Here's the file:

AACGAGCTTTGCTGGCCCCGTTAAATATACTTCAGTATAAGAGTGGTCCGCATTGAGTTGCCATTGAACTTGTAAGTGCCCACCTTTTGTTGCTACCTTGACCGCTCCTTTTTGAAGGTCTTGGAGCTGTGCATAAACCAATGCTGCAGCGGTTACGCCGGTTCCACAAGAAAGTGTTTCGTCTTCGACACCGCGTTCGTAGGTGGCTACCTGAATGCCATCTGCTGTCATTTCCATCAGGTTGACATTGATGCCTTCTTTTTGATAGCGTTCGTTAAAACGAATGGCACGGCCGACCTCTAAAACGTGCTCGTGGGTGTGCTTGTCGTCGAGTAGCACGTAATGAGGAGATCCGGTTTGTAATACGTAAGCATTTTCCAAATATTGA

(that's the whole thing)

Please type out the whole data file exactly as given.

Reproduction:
AACGAGCTTTGCTGGCCCCGTTAAATATACTTCAGTATAAGAGTGGTCCGCATTGAGTTGCCATTGAACTTGTAAGTGCCCACCTTTTGTTGCTACCTTGACCGCTCCTTTTTGAAGGTCTTGGAGCTGTGCATAAACCAATGCTGCAGCGGTTACGCCGGTTCCACAAGAAAGTGTTTCGTCTTCGACACCGCGTTCGTAGGTGGCTACCTGAATGCCATCTGCTGTCATTTCCATCAGGTTGACATTGATGCCTTCTTTTTGATAGCGTTCGTTAAAACGAATGGCACGGCCGACCTCTAAAACGTGCTCGTGGGTGTGCTTGTCGTCGAGTAGCACGTAATGAGGAGATCCGGTTTGTAATACGTAAGCATTTTCCAAATATTGA